Salt and pepper are the primary spices in the vast majority of French cooking. Chicken dishes are prepared most often with mustard, paprika, garlic, ginger, thyme, basil, bay leaf, and cayenne pepper. Mustard also rates high in turkey dishes, along with garlic and parsley. Cumin is an important seasoning for orange duck.
Beef French-style invariably is seasoned with bouquet garni, which is a bundle of herbs including bay leaf, parsley and thyme; other popular spices are garlic, rosemary, ginger, saffron and mustard. Lamb is often prepared with cumin, cayenne, tarragon, mint, thyme, bay leaf, basil, tarragon, parsley, ginger, coriander and cloves. Roast pork recipes include laurel and nutmeg.
Fish dishes are typically prepared with paprika, saffron and ginger. Scallops, a favorite seafood, are cooked with basil, thyme, white pepper and garlic. Herbs de provence are spice mixtures in two varieties often used in cooking seafood: either thyme, marjoram, rosemary and savory, or tarragon, chervil, fennel and lavender.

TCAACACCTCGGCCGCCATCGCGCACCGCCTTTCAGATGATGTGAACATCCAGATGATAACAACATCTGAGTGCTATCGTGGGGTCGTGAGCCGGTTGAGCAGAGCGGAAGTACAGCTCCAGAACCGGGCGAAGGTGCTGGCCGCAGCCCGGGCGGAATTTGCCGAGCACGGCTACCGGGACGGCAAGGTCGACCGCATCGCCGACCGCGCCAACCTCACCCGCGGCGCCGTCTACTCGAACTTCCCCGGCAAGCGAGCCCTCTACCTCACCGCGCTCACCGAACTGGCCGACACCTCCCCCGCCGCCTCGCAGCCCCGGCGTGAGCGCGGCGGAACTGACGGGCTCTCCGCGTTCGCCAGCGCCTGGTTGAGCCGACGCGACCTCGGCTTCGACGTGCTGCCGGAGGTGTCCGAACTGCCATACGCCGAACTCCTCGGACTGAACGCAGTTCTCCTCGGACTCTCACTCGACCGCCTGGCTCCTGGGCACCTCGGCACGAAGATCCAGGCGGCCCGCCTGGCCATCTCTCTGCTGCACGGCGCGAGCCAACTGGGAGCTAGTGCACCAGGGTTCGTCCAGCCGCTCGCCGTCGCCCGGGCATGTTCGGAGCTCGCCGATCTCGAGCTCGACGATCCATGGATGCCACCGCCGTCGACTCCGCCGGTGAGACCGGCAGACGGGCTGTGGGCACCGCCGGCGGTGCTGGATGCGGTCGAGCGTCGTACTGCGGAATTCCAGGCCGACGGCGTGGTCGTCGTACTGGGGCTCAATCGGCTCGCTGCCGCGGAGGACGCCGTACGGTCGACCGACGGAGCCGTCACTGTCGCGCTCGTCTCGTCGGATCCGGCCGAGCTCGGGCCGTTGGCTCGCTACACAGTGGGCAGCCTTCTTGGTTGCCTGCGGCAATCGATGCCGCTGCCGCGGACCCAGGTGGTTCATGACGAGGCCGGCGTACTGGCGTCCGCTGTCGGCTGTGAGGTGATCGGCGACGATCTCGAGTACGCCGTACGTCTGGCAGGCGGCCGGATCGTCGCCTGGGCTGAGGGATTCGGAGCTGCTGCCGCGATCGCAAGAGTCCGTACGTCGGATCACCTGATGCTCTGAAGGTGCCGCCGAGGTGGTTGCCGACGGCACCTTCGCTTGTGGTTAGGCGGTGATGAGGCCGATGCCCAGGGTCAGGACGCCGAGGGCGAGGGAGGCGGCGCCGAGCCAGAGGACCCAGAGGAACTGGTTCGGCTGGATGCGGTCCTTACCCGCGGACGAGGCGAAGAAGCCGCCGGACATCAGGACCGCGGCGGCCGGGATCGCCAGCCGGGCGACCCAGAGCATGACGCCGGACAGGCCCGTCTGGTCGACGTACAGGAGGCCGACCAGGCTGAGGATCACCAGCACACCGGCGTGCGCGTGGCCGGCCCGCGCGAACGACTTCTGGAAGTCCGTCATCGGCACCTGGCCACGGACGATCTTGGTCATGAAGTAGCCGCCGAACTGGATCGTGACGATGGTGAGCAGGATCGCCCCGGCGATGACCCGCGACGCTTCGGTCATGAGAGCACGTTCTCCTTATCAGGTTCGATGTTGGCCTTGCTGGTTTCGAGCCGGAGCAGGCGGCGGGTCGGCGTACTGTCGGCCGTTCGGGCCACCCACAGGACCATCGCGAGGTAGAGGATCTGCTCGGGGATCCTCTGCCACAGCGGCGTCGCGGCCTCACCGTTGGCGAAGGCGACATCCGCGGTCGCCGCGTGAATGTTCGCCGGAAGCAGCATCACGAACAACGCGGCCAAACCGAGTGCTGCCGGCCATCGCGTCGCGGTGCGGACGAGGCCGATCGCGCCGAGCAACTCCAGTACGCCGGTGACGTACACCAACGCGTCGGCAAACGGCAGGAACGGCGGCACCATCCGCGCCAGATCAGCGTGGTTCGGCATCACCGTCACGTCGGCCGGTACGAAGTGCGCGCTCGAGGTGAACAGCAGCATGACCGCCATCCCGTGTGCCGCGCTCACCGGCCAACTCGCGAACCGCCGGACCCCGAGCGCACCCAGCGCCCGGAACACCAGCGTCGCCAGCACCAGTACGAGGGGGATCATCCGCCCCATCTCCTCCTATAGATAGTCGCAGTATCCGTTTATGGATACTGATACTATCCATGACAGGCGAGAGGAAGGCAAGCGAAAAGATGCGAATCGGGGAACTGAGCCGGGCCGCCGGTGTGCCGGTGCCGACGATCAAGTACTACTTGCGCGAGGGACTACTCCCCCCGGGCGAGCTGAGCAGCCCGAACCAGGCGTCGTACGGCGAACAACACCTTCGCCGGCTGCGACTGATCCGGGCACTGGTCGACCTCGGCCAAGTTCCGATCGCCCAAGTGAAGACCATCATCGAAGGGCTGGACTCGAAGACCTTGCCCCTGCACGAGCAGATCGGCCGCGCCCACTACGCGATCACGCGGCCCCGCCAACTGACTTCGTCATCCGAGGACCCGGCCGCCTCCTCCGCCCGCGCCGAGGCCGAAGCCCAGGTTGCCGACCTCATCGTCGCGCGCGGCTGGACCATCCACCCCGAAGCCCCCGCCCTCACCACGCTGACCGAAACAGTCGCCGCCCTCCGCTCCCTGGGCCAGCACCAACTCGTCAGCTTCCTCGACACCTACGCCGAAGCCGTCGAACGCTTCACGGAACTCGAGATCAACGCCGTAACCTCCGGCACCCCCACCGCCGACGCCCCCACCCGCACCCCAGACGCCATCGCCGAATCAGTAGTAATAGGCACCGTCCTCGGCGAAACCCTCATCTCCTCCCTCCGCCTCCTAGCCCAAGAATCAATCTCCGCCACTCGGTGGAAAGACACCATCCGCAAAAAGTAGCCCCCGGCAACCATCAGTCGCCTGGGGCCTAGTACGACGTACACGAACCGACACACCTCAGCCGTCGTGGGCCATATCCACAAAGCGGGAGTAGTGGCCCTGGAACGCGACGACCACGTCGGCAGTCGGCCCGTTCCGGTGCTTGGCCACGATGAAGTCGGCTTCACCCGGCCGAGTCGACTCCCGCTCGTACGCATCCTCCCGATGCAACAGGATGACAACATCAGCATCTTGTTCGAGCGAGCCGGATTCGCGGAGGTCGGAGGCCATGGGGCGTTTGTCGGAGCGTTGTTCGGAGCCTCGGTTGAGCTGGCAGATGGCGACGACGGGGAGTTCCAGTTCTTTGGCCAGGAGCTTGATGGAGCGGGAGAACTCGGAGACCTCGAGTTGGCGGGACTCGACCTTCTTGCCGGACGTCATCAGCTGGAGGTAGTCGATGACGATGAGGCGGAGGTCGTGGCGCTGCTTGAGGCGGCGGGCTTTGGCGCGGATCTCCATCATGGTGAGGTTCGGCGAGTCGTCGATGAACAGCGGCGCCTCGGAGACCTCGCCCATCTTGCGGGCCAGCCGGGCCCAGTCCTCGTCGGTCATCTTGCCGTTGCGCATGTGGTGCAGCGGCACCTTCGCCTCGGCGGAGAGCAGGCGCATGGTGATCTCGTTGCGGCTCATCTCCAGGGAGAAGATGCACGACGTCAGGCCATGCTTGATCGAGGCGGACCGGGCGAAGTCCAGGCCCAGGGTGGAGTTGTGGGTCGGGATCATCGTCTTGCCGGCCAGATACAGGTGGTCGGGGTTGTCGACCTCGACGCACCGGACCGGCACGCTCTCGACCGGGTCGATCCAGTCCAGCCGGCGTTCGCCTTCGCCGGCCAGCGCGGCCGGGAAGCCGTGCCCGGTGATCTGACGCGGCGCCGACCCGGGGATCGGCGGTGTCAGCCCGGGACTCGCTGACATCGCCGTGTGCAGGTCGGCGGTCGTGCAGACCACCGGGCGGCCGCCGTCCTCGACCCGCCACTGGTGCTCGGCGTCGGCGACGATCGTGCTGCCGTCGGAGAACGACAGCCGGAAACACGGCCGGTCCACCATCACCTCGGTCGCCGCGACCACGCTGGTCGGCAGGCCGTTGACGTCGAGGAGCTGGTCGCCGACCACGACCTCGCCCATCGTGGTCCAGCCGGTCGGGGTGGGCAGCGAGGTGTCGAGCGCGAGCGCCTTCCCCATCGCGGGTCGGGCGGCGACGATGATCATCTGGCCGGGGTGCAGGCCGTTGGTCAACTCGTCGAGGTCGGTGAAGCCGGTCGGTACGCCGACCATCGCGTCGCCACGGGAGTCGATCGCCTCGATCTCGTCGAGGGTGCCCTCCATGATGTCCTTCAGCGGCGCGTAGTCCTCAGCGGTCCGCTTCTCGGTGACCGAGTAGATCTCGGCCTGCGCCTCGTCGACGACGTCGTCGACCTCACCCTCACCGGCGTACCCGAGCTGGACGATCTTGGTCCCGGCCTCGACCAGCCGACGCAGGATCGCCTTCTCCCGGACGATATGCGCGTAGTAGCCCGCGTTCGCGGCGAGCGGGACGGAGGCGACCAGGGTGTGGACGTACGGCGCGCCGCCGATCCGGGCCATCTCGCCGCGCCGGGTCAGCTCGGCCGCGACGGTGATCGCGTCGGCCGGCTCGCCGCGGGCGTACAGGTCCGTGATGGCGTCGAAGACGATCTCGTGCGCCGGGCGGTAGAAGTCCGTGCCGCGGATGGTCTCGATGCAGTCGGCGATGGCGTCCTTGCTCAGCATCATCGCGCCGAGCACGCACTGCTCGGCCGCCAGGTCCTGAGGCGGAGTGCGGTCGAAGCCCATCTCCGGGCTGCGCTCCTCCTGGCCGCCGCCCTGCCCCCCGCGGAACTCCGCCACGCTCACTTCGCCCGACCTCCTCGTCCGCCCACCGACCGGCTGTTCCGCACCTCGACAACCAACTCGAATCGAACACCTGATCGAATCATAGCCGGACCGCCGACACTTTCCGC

Zucchinis and other squash in French cooking are often seasoned with combinations of clove, thyme, basil, garlic, nutmeg, parsley and chives. Thyme and bay leaf are favored for potatoes, and many tomato-based dishes rely on garlic, parsley, brewer’s yeast, oregano, thyme and basil.
Spices for Fruit
Various fruits are used for sauces and deserts. Favored spices include mint and vanilla. Bananas are cooked with ginger and rum extract. In Canadian/American-French cooking, cinnamon is often used with apples, but this is not so in traditional French cuisine.
From chocolate cakes to fruit crumbles, French desserts are flavored with many spices. These include: vanilla, almond extract, lemon and orange zest, nutmeg, cardamom, salt–and, surprisingly, pepper.
A French herbal mixture. It consists of a collection of herbs, gathered together and tied into a bundle or sachet in cheesecloth, or directly tied together when using fresh herbs. It is used to enhance the flavor of stews, broths or stocks